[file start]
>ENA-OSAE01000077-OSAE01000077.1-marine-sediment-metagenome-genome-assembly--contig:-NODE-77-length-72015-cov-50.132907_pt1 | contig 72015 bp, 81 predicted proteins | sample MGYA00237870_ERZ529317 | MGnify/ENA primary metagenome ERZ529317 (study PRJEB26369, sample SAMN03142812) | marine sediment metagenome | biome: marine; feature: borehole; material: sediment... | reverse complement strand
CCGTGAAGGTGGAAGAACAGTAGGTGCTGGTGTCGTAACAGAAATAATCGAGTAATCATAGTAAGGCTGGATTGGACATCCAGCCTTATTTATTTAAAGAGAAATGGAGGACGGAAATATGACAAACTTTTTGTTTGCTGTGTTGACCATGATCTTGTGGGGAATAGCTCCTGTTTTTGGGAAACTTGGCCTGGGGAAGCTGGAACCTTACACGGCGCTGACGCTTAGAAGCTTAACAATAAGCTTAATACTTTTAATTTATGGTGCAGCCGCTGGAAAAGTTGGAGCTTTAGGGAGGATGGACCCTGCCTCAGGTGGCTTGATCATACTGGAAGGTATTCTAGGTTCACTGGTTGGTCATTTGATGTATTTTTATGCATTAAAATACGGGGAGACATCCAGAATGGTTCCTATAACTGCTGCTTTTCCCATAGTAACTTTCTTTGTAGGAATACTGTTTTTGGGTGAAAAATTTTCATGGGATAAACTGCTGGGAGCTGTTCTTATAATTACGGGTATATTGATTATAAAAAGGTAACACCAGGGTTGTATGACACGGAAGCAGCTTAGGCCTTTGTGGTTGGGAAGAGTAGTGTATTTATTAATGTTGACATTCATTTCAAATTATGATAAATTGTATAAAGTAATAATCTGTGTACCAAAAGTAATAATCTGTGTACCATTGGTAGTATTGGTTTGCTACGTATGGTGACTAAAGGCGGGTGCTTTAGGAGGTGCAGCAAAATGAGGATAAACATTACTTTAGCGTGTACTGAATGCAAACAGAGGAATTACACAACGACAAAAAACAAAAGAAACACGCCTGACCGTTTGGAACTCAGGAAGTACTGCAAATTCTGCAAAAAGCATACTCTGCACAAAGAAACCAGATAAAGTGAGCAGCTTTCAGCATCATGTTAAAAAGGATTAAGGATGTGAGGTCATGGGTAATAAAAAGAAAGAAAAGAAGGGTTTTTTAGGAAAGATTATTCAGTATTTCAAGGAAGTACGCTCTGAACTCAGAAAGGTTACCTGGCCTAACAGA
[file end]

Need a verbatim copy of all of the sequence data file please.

>ENA-OSAE01000077-OSAE01000077.1-marine-sediment-metagenome-genome-assembly--contig:-NODE-77-length-72015-cov-50.132907_pt1 | contig 72015 bp, 81 predicted proteins | sample MGYA00237870_ERZ529317 | MGnify/ENA primary metagenome ERZ529317 (study PRJEB26369, sample SAMN03142812) | marine sediment metagenome | biome: marine; feature: borehole; material: sediment... | reverse complement strand
CCGTGAAGGTGGAAGAACAGTAGGTGCTGGTGTCGTAACAGAAATAATCGAGTAATCATAGTAAGGCTGGATTGGACATCCAGCCTTATTTATTTAAAGAGAAATGGAGGACGGAAATATGACAAACTTTTTGTTTGCTGTGTTGACCATGATCTTGTGGGGAATAGCTCCTGTTTTTGGGAAACTTGGCCTGGGGAAGCTGGAACCTTACACGGCGCTGACGCTTAGAAGCTTAACAATAAGCTTAATACTTTTAATTTATGGTGCAGCCGCTGGAAAAGTTGGAGCTTTAGGGAGGATGGACCCTGCCTCAGGTGGCTTGATCATACTGGAAGGTATTCTAGGTTCACTGGTTGGTCATTTGATGTATTTTTATGCATTAAAATACGGGGAGACATCCAGAATGGTTCCTATAACTGCTGCTTTTCCCATAGTAACTTTCTTTGTAGGAATACTGTTTTTGGGTGAAAAATTTTCATGGGATAAACTGCTGGGAGCTGTTCTTATAATTACGGGTATATTGATTATAAAAAGGTAACACCAGGGTTGTATGACACGGAAGCAGCTTAGGCCTTTGTGGTTGGGAAGAGTAGTGTATTTATTAATGTTGACATTCATTTCAAATTATGATAAATTGTATAAAGTAATAATCTGTGTACCAAAAGTAATAATCTGTGTACCATTGGTAGTATTGGTTTGCTACGTATGGTGACTAAAGGCGGGTGCTTTAGGAGGTGCAGCAAAATGAGGATAAACATTACTTTAGCGTGTACTGAATGCAAACAGAGGAATTACACAACGACAAAAAACAAAAGAAACACGCCTGACCGTTTGGAACTCAGGAAGTACTGCAAATTCTGCAAAAAGCATACTCTGCACAAAGAAACCAGATAAAGTGAGCAGCTTTCAGCATCATGTTAAAAAGGATTAAGGATGTGAGGTCATGGGTAATAAAAAGAAAGAAAAGAAGGGTTTTTTAGGAAAGATTATTCAGTATTTCAAGGAAGTACGCTCTGAACTCAGAAAGGTTACCTGGCCTAACAGA